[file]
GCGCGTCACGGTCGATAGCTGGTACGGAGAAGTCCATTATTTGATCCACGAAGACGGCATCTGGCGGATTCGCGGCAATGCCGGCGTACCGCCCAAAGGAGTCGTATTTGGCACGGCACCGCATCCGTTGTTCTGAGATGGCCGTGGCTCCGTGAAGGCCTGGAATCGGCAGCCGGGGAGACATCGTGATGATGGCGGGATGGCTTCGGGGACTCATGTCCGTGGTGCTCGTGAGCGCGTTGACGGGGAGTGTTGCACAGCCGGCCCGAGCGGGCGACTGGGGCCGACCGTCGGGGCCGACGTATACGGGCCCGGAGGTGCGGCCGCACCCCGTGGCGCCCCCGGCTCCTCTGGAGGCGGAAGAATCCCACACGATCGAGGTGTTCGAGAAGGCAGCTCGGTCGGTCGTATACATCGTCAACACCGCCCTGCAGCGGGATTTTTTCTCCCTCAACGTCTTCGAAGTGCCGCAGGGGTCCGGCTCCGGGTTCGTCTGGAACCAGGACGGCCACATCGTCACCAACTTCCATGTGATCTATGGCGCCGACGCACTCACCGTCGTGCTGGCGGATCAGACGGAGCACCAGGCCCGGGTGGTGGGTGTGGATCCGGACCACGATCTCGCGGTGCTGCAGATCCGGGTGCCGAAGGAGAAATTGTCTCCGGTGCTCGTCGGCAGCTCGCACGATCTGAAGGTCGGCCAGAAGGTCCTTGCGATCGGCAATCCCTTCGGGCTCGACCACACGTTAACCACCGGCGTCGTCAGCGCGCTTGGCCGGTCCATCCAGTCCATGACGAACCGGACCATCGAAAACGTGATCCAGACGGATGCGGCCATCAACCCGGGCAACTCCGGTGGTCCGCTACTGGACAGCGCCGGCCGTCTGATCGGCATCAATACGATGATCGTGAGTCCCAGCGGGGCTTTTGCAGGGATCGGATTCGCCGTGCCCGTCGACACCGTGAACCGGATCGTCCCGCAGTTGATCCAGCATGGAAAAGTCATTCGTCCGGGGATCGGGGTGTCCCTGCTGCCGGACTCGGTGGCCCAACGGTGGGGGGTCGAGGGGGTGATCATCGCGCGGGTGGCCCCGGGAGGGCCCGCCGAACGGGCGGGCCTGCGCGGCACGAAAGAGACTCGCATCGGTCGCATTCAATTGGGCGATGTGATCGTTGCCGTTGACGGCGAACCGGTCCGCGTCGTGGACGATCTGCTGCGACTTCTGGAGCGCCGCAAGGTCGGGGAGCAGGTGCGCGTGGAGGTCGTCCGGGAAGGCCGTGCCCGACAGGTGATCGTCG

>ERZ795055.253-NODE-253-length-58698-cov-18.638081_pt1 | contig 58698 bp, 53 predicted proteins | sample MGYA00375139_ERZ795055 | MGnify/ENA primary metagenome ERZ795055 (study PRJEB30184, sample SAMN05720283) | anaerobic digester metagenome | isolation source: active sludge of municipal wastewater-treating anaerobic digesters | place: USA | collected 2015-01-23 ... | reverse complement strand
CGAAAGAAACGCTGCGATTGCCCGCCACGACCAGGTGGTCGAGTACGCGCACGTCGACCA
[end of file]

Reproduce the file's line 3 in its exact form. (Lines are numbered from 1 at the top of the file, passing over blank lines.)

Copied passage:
CGAAAGAAACGCTGCGATTGCCCGCCACGACCAGGTGGTCGAGTACGCGCACGTCGACCA